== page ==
Published: April 4, 2023

Category: GMO News

Despite lacking long-term safety studies to conclude that consuming lab-grown meat is harmless, some products may end up on restaurant menus this year—such as California-based UPSIDE’s chicken meat.

Yet often lab-grown meats are created using immortalized cell lines—cells capable of continuously dividing and replicating as cancer cells grow, Bloomberg recently stated. No evidence has appeared that these cells—generated either from cancer cells or through genetic modification—are dangerous to consume; but no long-term studies have been done.

“Although there is limited evidence to suggest that DNA from genetically engineered plant cells can integrate or be transferred into somatic cells or the microflora of the human gastrointestinal tract, due diligence would require further investigation in genetically engineered animal cells,” MIT researchers wrote in an October 2021 study.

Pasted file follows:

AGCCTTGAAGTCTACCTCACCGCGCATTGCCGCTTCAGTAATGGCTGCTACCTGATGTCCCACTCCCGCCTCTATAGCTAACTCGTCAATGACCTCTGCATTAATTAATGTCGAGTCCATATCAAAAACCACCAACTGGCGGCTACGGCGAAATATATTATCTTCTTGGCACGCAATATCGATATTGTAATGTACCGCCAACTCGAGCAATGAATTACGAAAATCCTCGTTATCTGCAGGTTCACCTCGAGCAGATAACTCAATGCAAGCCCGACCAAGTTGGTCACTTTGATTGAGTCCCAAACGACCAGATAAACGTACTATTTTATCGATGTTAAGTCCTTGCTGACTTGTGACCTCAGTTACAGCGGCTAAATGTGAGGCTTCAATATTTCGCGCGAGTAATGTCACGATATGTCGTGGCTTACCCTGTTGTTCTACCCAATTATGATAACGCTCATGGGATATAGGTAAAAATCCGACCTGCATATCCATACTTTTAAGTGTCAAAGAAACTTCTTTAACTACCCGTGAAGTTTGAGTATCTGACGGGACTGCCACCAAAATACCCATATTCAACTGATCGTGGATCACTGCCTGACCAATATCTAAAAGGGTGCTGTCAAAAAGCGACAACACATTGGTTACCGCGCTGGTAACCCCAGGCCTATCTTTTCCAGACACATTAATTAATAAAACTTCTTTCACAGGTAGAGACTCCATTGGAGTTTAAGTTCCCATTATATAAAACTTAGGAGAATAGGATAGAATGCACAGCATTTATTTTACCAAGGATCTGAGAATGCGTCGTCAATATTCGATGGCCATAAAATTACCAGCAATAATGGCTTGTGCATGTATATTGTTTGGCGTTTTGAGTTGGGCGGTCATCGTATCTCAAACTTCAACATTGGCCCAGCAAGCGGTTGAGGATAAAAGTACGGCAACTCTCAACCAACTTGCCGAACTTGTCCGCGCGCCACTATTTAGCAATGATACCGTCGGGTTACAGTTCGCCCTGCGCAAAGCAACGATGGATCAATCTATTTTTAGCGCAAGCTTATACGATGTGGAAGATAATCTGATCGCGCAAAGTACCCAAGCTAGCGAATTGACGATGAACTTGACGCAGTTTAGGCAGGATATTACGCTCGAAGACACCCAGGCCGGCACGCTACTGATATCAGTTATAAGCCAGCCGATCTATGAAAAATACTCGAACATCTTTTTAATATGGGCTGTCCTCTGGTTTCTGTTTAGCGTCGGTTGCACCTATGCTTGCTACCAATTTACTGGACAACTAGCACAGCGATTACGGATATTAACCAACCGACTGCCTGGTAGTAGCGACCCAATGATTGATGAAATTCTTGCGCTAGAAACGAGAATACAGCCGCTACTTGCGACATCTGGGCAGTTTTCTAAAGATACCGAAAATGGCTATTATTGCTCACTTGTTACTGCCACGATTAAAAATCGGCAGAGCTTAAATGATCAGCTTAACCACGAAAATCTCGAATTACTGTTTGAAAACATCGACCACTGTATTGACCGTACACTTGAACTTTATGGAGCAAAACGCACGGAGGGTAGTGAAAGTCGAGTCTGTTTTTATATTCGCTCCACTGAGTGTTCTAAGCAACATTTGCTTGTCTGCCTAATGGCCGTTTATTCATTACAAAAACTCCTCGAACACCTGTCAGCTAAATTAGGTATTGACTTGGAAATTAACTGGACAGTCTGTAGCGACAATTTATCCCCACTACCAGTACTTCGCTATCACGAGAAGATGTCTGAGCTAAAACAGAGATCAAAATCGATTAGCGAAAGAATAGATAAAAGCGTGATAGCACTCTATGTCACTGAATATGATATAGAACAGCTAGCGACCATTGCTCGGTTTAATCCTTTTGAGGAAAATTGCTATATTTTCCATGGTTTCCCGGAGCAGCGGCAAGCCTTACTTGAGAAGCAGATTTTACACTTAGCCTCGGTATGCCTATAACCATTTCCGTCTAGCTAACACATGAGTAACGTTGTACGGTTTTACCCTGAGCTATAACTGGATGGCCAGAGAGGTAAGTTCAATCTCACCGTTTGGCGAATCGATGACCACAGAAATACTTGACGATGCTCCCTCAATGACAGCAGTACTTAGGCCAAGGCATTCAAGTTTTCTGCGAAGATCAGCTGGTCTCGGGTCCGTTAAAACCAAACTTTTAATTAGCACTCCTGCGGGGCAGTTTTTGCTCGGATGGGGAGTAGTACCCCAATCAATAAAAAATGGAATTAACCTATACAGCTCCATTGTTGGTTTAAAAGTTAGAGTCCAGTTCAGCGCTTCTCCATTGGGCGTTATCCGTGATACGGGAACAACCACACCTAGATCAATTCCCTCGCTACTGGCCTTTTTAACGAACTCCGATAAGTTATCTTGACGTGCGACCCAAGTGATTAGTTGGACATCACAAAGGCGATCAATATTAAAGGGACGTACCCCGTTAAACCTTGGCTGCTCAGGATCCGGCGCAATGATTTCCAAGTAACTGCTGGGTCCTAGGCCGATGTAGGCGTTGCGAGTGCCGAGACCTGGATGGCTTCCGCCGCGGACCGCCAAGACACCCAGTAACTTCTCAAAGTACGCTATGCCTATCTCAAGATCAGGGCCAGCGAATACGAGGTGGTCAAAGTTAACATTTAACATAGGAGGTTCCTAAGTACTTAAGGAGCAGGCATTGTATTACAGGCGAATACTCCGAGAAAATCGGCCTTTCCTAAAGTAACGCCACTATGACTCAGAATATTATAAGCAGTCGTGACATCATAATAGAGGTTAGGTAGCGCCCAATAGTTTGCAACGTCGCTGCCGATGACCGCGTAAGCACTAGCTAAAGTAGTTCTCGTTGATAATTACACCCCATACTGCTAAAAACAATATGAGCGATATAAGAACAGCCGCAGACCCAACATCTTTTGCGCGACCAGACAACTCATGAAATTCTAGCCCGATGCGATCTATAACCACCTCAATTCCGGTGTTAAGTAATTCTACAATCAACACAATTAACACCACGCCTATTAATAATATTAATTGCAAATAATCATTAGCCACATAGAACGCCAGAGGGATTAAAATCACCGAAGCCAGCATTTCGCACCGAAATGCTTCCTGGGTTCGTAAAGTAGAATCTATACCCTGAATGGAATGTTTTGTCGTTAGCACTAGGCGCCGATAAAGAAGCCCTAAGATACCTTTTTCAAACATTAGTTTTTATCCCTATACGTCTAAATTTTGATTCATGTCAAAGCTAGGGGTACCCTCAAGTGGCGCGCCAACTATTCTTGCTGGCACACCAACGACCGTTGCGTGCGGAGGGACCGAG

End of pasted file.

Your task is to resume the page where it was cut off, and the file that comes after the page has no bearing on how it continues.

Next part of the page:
“Confirming that future products made from immortalized animal cells expressing oncogenes, either through spontaneous immortalization or genetic engineering, would be safe represents a gap in knowledge in this field.”

Japanese company IntegriCulture is avoiding the technology to prevent having its products linked to cancer; it is opting to use methods taking cells directly from live animals.

Scientists are calling for a 20- to 30-year study, but that’s not a “practical experiment” said MIT’s Robert Weinberg, who demonstrated the genetic basis of cancer in the 1980s.

Companies developing lab-grown meats are keeping quiet about the use of cancer-like cells, hoping their PR teams can calm consumer concern.

Source: The Daily Caller

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Organic & Non-GMO Insights April 2023